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Daily ingestion of alginate reduces energy intake in free-living subjects.
Appetite. 2008 Nov; 51(3):713-9.A

Abstract

Sodium alginate is a seaweed-derived fibre that has previously been shown to moderate appetite in models of acute feeding. The mechanisms underlying this effect may include slowed gastric clearance and attenuated uptake from the small intestine. In order to assess whether alginate could be effective as a means of appetite control in free-living adults, 68 males and females (BMI range: 18.50-32.81 kg/m(2)) completed this randomised, controlled two-way crossover intervention to compare the effects of 7 day daily ingestion of a strong-gelling sodium alginate formulation against a control. A sodium alginate with a high-guluronate content was chosen because, upon ingestion, it forms a strong gel in the presence of calcium ions. Daily preprandial ingestion of the sodium alginate formulation produced a significant 134.8 kcal (7%) reduction in mean daily energy intake. This reduced energy intake was underwritten by significant reductions in mean daily carbohydrate, sugar, fat, saturated fat and protein intakes. The absence of any significant interaction effects between the main effect of preload type and those of gender, BMI classification and/or timing of preload delivery indicates the efficacy of this treatment for individuals in different settings. These findings suggest a possible role for a strong-gelling sodium alginate formulation in the future management of overweight and obesity.

Authors+Show Affiliations

Food and Nutrition Group, Faculty of Organisation and Management, Sheffield Hallam University, Arundel Gate, Sheffield, UK. j.r.paxman@shu.ac.ukNo affiliation info availableNo affiliation info availableNo affiliation info available

Pub Type(s)

Journal Article
Randomized Controlled Trial
Research Support, Non-U.S. Gov't

Language

eng

PubMed ID

18655817

Citation

Paxman, J R., et al. "Daily Ingestion of Alginate Reduces Energy Intake in Free-living Subjects." Appetite, vol. 51, no. 3, 2008, pp. 713-9.
Paxman JR, Richardson JC, Dettmar PW, et al. Daily ingestion of alginate reduces energy intake in free-living subjects. Appetite. 2008;51(3):713-9.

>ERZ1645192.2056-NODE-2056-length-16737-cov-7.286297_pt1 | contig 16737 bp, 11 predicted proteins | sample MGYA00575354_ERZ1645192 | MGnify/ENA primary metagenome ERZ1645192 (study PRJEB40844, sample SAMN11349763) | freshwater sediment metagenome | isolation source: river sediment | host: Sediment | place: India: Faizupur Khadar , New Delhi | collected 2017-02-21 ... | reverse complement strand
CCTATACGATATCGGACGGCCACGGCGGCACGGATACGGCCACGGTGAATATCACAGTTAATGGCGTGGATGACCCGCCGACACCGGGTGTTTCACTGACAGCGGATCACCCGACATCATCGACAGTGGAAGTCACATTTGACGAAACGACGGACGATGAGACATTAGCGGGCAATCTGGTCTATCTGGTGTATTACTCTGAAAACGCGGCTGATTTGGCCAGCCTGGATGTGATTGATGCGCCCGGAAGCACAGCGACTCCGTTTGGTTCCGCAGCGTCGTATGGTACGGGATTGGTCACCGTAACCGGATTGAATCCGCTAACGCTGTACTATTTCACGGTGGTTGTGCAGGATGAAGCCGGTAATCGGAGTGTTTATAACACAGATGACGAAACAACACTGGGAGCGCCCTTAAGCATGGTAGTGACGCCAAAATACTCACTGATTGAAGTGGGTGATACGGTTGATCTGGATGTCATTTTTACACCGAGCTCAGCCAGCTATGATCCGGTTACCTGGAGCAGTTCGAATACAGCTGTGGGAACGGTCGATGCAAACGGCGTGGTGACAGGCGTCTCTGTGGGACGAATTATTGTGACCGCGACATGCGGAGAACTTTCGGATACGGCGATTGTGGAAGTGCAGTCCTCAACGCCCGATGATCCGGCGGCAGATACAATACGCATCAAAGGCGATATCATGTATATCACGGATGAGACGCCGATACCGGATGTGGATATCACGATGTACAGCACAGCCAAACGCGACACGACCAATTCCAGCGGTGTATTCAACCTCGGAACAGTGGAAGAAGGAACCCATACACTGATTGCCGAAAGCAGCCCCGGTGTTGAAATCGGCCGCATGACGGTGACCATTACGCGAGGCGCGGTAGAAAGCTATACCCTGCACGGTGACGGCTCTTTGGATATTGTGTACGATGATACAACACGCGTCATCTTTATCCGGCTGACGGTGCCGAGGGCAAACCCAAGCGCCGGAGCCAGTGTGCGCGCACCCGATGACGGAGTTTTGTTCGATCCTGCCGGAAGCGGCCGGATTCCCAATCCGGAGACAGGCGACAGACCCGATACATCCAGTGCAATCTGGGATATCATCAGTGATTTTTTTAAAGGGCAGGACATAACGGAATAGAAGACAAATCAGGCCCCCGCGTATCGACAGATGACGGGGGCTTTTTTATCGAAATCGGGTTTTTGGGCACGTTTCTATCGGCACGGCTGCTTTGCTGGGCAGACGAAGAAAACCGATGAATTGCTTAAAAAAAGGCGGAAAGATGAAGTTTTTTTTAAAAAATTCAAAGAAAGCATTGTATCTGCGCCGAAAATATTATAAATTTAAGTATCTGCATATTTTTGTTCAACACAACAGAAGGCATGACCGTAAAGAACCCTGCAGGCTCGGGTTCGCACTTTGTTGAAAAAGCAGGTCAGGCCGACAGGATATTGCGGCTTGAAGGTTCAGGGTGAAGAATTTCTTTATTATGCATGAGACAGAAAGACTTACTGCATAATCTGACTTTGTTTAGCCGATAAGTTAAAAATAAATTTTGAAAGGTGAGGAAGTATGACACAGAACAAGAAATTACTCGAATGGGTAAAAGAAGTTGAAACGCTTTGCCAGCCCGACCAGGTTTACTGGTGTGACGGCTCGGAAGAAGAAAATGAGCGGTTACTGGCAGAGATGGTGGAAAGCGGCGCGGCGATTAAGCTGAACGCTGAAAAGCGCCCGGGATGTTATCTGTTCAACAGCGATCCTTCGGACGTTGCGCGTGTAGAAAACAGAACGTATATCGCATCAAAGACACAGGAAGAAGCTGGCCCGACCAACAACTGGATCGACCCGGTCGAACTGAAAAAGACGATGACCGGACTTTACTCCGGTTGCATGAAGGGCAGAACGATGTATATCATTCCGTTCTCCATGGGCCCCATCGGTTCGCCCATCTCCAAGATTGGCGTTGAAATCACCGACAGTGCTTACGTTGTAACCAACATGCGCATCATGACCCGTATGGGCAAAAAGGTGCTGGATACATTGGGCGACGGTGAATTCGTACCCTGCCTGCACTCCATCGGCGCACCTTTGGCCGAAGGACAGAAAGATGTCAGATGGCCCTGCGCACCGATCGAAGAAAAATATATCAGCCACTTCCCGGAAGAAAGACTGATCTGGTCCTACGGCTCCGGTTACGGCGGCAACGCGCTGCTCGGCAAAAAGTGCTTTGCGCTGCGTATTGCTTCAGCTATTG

Paxman, J. R., Richardson, J. C., Dettmar, P. W., & Corfe, B. M. (2008). Daily ingestion of alginate reduces energy intake in free-living subjects. Appetite, 51(3), 713-9. https://doi.org/10.1016/j.appet.2008.06.013
Paxman JR, et al. Daily Ingestion of Alginate Reduces Energy Intake in Free-living Subjects. Appetite. 2008;51(3):713-9. PubMed PMID: 18655817.
* Article titles in AMA citation format should be in sentence-case
TY - JOUR T1 - Daily ingestion of alginate reduces energy intake in free-living subjects. AU - Paxman,J R, AU - Richardson,J C, AU - Dettmar,P W, AU - Corfe,B M, Y1 - 2008/07/04/ PY - 2007/10/02/received PY - 2008/06/19/revised PY - 2008/06/30/accepted PY - 2008/7/29/pubmed PY - 2009/1/24/medline PY - 2008/7/29/entrez SP - 713 EP - 9 JF - Appetite JO - Appetite VL - 51 IS - 3 N2 - Sodium alginate is a seaweed-derived fibre that has previously been shown to moderate appetite in models of acute feeding. The mechanisms underlying this effect may include slowed gastric clearance and attenuated uptake from the small intestine. In order to assess whether alginate could be effective as a means of appetite control in free-living adults, 68 males and females (BMI range: 18.50-32.81 kg/m(2)) completed this randomised, controlled two-way crossover intervention to compare the effects of 7 day daily ingestion of a strong-gelling sodium alginate formulation against a control. A sodium alginate with a high-guluronate content was chosen because, upon ingestion, it forms a strong gel in the presence of calcium ions. Daily preprandial ingestion of the sodium alginate formulation produced a significant 134.8 kcal (7%) reduction in mean daily energy intake. This reduced energy intake was underwritten by significant reductions in mean daily carbohydrate, sugar, fat, saturated fat and protein intakes. The absence of any significant interaction effects between the main effect of preload type and those of gender, BMI classification and/or timing of preload delivery indicates the efficacy of this treatment for individuals in different settings. These findings suggest a possible role for a strong-gelling sodium alginate formulation in the future management of overweight and obesity. SN - 0195-6663 UR - https://www.unboundmedicine.com/medline/citation/18655817/Daily_ingestion_of_alginate_reduces_energy_intake_in_free_living_subjects_ L2 - https://linkinghub.elsevier.com/retrieve/pii/S0195-6663(08)00520-5 DB - PRIME DP - Unbound Medicine ER -